Mitigating the twin problems of malnutrition and wheat blast by one wheat variety, ‘BARI Gom 33’, in Bangladesh

Akbar Hossain, Khondoker Abdul Mottaleb, Md. Farhad, Naresh Chandra Deb Barma


For the first time in history outside of Latin America, deadly wheat blast caused by the fungus Magnaporthe oryzae pathotype triticum (MoT) emerged in the 2015–2016 wheat (Triticum aestivum L.) season of Bangladesh. Bangladesh, a country in South Asia, has a population of nearly 160 million, of which 24.3% are classified as poor. Consequently, malnutrition and micronutrient deficiency are highly prevalent, particularly among school going children and lactating women. Bangladesh Wheat and Maize Research Institute (BWMRI), with the technical support of the International Maize and Wheat Improvement Center (CIMMYT), Mexico, has developed and released a new wheat ‘BARI Gom 33’. The new wheat is a zinc-enriched (Zn) biofortified wheat, resistant to the deadly wheat blast disease. ‘BARI Gom 33’ provides 5–8% more yield than the check varieties in Bangladesh. Rapid dissemination of it in Bangladesh, therefore, can not only combat wheat blast but also mitigate the problem of Zn deficiency and ensure income for resource-poor wheat farmers. Importantly, a large portion of the current wheat area in India and Pakistan is vulnerable to wheat blast, due to the similarities of the agro-climatic conditions of Bangladesh. As wheat blast is mainly a seed-borne disease, a rapid scaling out of the new wheat in Bangladesh can reduce the probability of MoT intrusion in India and Pakistan, and thereby generate positive externalities to the food security of more than 1 billion people in South Asia. This study explains the development process of ‘BARI Gom 33’; the status of malnutrition in Bangladesh, and the possible economic gain from a rapid scaling out of ‘BARI Gom 33’ in Bangladesh. A few policies are recommended based on the discussions.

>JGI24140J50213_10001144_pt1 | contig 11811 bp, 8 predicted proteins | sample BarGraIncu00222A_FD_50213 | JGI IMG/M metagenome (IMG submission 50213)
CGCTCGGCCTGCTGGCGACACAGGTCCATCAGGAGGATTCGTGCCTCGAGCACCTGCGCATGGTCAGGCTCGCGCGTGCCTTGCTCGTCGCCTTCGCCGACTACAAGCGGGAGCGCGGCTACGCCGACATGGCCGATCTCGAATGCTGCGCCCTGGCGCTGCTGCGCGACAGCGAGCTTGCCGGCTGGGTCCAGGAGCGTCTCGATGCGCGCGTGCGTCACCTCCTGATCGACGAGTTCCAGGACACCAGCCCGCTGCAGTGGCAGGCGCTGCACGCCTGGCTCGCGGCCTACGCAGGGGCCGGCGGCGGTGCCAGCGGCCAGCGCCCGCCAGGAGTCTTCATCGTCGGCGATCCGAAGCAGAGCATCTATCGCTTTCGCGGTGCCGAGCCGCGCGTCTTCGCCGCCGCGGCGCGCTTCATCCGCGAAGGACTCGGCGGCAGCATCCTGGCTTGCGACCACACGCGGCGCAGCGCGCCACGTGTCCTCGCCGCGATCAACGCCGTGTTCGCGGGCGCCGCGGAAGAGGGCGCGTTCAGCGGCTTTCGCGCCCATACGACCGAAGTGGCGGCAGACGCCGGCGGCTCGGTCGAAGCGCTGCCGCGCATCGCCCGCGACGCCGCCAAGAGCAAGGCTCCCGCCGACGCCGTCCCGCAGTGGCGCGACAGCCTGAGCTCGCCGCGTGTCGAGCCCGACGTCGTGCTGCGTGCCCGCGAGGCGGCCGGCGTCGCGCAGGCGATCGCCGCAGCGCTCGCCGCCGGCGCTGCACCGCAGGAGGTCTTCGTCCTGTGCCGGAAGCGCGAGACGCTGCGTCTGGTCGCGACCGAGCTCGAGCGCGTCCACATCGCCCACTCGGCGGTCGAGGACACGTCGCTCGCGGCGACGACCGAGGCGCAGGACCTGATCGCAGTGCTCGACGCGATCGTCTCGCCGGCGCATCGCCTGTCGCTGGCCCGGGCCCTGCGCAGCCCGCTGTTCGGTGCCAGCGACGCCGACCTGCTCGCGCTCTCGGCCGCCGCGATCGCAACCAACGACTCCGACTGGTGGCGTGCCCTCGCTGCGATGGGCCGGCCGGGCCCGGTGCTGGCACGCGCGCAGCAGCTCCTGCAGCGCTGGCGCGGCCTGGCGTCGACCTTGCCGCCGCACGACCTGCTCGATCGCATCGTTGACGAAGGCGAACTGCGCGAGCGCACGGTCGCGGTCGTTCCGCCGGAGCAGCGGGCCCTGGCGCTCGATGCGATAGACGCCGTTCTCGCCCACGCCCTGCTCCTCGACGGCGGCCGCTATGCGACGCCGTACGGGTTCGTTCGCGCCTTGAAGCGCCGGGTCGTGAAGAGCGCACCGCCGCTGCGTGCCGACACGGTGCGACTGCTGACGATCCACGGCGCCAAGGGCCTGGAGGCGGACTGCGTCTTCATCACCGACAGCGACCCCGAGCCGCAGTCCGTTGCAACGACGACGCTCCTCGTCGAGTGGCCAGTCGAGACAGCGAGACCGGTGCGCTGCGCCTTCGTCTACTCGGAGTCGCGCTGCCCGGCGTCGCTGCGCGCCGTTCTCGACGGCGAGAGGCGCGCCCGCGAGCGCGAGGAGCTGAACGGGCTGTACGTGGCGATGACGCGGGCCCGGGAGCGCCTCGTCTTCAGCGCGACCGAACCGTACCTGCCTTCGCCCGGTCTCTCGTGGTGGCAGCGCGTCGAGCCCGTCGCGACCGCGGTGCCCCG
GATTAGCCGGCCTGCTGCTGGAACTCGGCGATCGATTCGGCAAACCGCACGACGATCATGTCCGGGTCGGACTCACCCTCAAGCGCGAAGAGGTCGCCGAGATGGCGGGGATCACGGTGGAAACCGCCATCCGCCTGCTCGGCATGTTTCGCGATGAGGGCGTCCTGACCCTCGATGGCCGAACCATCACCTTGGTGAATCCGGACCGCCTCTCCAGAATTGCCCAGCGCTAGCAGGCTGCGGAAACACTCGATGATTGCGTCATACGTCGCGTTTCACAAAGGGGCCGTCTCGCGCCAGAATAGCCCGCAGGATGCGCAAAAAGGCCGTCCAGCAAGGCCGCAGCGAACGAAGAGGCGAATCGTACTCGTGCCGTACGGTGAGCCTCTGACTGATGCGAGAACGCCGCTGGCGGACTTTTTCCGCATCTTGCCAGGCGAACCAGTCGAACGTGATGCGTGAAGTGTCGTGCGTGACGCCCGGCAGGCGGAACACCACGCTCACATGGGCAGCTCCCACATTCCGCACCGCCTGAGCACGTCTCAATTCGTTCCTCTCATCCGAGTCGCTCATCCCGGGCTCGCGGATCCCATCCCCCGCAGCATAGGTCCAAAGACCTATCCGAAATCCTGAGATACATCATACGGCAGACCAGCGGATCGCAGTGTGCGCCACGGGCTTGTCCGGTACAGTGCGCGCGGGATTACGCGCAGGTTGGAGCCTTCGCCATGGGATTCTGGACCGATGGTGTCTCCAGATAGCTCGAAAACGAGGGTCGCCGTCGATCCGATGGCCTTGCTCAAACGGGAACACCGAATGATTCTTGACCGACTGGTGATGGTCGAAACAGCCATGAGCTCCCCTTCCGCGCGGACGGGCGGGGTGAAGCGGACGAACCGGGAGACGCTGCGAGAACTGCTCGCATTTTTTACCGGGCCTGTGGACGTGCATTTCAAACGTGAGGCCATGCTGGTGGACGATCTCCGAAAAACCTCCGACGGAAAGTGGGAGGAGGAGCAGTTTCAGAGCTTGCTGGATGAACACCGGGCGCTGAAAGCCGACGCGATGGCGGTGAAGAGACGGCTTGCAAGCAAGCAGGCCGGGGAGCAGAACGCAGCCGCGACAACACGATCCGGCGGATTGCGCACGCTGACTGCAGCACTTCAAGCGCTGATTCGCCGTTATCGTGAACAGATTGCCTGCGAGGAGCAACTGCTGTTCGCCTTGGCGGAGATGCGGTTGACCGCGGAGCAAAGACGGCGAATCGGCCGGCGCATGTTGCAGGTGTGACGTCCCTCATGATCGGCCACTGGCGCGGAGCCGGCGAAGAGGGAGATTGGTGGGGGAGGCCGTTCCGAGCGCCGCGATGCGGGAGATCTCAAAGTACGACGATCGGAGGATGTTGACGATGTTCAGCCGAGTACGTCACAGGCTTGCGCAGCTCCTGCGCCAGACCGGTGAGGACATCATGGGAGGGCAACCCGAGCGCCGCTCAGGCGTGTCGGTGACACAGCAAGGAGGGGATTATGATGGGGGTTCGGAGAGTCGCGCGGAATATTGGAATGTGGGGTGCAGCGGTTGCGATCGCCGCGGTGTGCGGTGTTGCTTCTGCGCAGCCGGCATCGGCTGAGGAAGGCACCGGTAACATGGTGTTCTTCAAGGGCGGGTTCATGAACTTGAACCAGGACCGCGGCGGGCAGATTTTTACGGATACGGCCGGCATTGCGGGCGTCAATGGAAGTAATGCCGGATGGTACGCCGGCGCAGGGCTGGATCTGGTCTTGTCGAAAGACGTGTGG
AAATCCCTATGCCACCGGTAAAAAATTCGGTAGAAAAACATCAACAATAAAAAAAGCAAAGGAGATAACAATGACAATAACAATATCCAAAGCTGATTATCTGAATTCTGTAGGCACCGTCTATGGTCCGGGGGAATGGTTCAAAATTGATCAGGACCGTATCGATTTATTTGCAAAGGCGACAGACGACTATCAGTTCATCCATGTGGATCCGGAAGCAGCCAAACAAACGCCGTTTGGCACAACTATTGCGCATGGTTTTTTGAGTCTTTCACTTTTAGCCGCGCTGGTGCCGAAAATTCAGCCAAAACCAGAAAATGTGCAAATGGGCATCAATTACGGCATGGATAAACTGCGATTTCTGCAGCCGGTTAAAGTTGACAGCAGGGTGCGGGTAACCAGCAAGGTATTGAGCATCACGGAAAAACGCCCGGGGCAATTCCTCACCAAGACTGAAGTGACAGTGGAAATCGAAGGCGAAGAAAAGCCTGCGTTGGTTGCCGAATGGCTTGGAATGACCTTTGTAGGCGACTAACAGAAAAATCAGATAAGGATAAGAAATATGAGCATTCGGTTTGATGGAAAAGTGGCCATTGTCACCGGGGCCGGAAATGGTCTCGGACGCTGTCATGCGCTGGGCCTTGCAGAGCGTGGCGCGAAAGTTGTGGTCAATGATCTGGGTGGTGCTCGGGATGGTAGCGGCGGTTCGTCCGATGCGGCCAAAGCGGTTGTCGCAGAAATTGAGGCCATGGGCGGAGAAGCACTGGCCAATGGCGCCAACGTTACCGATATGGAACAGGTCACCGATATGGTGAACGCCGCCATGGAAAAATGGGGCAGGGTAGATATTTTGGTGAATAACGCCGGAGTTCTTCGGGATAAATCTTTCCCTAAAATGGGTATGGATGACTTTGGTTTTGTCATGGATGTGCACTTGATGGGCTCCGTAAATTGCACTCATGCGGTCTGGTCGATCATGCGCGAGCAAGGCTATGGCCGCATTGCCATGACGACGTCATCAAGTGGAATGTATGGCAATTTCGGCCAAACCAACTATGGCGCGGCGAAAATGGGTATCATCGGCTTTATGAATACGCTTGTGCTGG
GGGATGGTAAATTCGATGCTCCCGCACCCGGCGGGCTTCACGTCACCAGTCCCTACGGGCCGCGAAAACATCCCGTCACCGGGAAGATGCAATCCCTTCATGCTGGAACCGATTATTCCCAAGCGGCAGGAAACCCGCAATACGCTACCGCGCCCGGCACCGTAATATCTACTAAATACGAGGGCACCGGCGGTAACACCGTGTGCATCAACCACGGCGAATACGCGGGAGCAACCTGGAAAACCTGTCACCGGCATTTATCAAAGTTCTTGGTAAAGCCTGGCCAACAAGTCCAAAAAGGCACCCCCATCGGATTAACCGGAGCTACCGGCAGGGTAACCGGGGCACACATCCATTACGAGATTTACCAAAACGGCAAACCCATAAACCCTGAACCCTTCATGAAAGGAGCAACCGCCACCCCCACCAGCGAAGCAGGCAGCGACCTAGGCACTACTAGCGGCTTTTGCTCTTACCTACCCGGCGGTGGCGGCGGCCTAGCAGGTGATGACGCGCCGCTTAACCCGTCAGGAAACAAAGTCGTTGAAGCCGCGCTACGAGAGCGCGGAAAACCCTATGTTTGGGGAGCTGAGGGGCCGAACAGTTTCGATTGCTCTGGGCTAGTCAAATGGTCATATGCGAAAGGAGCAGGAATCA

biofortified wheat; zinc deficiency; wheat blast; Bangladesh; South Asia

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